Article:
Ethics is about proper conduct. In order to decide whether conduct is proper, we need a yardstick. In everyday life, the yardstick for ethics is provided by our values, which are our fundamental beliefs. In Canadian society, our fundamental values would include those for:
- the sanctity of human life
- freedom of speech
- freedom of conscience
- the right to hold private property
Ethical conduct conforms to approved standards guided by our fundamental values, whereas unethical conduct does not.
In the securities industry, maintaining high ethical standards serves to protect investors and also serves to protect the reputation of firms, individuals, and the securities industry as a whole. However, distinguishing what constitutes ethical behaviour cannot be prescribed for every possible situation. When making an ethical judgment, you should ask yourself the following questions:
- Is the action legal?
- Does it conform to my firm’s policies?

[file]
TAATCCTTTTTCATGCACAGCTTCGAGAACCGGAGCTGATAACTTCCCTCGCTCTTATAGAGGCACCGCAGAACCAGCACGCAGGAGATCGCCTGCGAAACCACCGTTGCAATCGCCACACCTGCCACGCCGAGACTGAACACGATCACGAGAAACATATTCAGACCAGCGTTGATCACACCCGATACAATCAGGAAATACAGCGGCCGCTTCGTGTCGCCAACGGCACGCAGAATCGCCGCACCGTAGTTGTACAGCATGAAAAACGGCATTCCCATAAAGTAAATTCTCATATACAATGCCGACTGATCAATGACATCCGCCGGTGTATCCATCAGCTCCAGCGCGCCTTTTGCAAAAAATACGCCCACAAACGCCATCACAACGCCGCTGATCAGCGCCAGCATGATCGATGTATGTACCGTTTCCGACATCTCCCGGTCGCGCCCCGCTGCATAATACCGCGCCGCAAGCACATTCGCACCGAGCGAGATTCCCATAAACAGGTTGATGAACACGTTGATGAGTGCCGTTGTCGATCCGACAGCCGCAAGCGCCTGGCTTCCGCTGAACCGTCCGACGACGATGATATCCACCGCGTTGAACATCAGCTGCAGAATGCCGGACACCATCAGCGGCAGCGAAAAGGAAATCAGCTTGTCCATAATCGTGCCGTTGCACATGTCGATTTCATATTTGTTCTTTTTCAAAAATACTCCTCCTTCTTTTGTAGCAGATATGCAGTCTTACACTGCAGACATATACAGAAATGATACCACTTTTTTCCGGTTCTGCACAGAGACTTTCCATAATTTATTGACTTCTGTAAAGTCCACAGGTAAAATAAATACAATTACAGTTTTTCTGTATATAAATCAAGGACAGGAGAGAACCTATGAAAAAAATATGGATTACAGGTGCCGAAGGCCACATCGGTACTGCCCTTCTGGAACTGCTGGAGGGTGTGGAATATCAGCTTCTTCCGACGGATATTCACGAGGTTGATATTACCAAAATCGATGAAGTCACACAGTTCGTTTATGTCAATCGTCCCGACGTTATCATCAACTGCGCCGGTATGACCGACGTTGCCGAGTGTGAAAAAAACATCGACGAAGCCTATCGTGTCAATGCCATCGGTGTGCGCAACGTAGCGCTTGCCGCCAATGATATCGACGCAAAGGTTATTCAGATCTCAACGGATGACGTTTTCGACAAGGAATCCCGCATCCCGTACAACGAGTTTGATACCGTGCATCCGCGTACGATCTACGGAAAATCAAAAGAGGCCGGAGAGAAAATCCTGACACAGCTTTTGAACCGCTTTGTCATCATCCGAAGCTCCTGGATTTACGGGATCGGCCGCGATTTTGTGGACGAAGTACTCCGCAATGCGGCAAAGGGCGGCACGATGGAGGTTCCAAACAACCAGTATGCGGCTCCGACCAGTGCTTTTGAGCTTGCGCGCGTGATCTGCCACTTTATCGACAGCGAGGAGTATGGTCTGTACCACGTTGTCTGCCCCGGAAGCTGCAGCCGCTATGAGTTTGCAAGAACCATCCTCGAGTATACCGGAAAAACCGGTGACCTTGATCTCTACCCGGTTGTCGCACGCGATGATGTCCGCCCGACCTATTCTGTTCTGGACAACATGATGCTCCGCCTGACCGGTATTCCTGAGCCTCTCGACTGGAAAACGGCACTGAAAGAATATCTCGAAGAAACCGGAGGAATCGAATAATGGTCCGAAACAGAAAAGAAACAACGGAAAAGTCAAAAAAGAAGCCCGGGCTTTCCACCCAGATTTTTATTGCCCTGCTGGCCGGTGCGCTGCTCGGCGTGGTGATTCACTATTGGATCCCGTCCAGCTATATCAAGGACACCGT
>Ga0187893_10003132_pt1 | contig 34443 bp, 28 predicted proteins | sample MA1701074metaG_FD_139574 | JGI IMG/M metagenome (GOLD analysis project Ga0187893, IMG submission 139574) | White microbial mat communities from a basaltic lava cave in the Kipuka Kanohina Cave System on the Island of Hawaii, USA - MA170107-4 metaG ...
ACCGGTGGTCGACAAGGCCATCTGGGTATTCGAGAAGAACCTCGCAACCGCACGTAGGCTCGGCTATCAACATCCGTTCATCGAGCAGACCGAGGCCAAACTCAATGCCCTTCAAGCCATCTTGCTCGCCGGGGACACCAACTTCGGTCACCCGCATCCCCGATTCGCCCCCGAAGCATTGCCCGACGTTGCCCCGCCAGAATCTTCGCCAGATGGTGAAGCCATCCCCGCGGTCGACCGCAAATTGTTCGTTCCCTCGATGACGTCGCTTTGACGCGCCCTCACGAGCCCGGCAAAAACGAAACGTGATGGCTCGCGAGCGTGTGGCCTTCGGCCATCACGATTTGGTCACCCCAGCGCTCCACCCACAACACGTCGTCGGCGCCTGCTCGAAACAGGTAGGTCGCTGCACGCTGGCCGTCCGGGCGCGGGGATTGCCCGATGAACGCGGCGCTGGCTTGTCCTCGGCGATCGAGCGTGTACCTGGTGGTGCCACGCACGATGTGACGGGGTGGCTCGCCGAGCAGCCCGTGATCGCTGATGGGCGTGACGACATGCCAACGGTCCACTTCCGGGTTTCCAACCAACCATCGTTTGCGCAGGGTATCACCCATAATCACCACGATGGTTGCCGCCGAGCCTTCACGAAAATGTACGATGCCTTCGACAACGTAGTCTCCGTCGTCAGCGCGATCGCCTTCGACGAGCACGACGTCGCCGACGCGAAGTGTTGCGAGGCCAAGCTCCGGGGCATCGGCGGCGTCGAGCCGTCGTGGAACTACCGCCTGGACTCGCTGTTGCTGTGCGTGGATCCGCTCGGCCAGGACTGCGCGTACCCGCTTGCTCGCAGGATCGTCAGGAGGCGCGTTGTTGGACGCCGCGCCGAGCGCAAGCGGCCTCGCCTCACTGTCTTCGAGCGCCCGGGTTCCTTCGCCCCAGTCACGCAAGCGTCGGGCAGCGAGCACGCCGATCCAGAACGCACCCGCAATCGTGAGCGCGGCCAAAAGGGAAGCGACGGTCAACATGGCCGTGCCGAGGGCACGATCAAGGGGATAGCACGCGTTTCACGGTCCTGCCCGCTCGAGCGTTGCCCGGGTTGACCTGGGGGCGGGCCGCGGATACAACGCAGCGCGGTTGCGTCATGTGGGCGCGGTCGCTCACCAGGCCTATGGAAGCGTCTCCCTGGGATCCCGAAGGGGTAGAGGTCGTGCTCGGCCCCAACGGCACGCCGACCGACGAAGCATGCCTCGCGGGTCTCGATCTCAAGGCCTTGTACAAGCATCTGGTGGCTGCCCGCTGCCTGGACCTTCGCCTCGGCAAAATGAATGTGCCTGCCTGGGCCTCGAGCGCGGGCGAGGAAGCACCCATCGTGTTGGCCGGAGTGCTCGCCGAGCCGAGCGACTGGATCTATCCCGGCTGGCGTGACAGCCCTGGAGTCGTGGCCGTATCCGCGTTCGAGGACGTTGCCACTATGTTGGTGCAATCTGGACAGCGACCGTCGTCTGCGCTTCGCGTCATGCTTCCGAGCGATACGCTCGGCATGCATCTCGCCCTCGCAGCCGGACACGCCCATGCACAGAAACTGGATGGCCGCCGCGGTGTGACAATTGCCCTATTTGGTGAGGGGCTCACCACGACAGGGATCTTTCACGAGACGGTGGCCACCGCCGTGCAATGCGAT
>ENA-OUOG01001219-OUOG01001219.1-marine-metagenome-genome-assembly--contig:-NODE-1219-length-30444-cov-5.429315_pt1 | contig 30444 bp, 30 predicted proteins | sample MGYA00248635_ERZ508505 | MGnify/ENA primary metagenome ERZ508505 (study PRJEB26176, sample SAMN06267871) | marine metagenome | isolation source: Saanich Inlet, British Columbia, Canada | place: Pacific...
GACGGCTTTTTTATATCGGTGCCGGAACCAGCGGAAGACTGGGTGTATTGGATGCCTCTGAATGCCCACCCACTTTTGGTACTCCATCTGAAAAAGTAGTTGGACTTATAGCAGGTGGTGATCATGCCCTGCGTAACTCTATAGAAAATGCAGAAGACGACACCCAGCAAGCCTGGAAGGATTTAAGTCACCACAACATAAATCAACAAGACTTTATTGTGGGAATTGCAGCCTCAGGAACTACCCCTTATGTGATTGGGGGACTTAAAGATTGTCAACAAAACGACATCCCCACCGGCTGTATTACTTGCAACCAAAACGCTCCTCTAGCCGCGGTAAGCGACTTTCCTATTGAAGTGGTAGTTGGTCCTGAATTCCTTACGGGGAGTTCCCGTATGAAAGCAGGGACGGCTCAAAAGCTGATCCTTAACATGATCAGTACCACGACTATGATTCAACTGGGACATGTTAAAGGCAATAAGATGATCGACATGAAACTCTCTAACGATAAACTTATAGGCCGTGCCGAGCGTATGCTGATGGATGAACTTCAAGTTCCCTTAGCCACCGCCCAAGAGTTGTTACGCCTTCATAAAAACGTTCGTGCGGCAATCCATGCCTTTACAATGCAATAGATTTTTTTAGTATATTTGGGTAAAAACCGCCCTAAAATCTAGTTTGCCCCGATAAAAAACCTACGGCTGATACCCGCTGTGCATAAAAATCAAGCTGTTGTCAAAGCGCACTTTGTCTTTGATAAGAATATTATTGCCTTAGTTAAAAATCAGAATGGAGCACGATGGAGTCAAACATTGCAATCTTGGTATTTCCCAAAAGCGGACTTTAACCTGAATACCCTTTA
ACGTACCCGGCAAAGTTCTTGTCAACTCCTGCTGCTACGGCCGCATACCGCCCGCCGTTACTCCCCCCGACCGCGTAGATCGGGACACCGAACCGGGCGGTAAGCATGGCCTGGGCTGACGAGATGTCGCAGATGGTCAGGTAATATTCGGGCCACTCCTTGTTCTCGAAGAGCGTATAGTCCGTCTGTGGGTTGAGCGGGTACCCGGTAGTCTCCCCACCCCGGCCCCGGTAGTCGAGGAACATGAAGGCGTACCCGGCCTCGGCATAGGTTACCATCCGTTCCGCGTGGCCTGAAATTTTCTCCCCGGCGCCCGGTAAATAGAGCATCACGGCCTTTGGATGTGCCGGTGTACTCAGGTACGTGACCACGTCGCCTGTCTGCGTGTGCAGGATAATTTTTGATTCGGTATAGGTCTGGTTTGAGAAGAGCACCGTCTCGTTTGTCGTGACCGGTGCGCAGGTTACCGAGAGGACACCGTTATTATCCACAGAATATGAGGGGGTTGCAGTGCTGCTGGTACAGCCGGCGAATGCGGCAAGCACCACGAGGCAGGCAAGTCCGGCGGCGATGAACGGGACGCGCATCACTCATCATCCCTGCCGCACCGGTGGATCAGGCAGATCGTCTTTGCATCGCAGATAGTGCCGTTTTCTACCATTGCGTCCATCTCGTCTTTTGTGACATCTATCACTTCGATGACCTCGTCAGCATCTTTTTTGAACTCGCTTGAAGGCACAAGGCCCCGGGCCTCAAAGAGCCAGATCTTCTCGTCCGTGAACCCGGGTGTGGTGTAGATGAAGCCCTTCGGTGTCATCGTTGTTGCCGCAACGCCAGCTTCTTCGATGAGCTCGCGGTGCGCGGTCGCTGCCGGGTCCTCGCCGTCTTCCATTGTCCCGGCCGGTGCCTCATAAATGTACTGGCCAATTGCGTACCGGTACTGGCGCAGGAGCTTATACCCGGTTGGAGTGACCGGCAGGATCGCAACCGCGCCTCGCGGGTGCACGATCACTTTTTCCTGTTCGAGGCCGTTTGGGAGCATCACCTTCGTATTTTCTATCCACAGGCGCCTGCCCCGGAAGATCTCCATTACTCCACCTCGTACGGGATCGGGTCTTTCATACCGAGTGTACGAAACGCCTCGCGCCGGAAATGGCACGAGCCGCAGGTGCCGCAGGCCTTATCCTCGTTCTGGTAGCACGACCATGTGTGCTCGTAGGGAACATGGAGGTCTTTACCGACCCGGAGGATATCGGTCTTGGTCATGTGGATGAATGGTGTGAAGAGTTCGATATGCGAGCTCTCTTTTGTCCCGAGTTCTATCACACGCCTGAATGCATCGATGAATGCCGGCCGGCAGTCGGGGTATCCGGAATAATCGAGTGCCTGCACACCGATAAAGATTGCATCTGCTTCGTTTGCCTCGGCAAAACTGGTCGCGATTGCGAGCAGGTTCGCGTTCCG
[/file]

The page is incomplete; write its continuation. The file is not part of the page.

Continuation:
- Would I be embarrassed if my supervisors, colleagues, clients, family, or friends knew all the details?
- How would the public view the conduct if it was reported in the news?
- Would the practice likely be an accepted industry practice?
- Would I approve if others acted in the same way?
- How would I feel if I were the subject of the action?
- Am I compromising my personal ethics in any way?
- Does the action make me feel uncomfortable?
Where the answer to any of the above questions would indicate a contravention of the values contemplated, you must seriously consider whether the behaviour is ethical.
The Golden Rule
It is important to note that ethics is really a moral judgement of what is right or wrong based on our collective societal values. Actions may be legal or permitted but not necessarily ethical. In these situations, it is common to be governed by the so-called Golden Rule:
“Do unto others as you would have them do unto you.”
The Golden Rule has a very long history and has roots in societies in both the eastern and the western hemispheres. This testifies to its enduring and universal applicability.
Ethical conduct in the securities industry is governed by the requirements established in securities legislation and regulations. These requirements are rooted in the specific realities of the industry, in particular, the paramount need for trust. In order for the securities industry to function properly, clients must be confident that the industry participants that they deal with are trustworthy and honest.
The concepts of ethics and standard of conduct are further explored in the Ethics and Professional Conduct Course. Register now to learn more.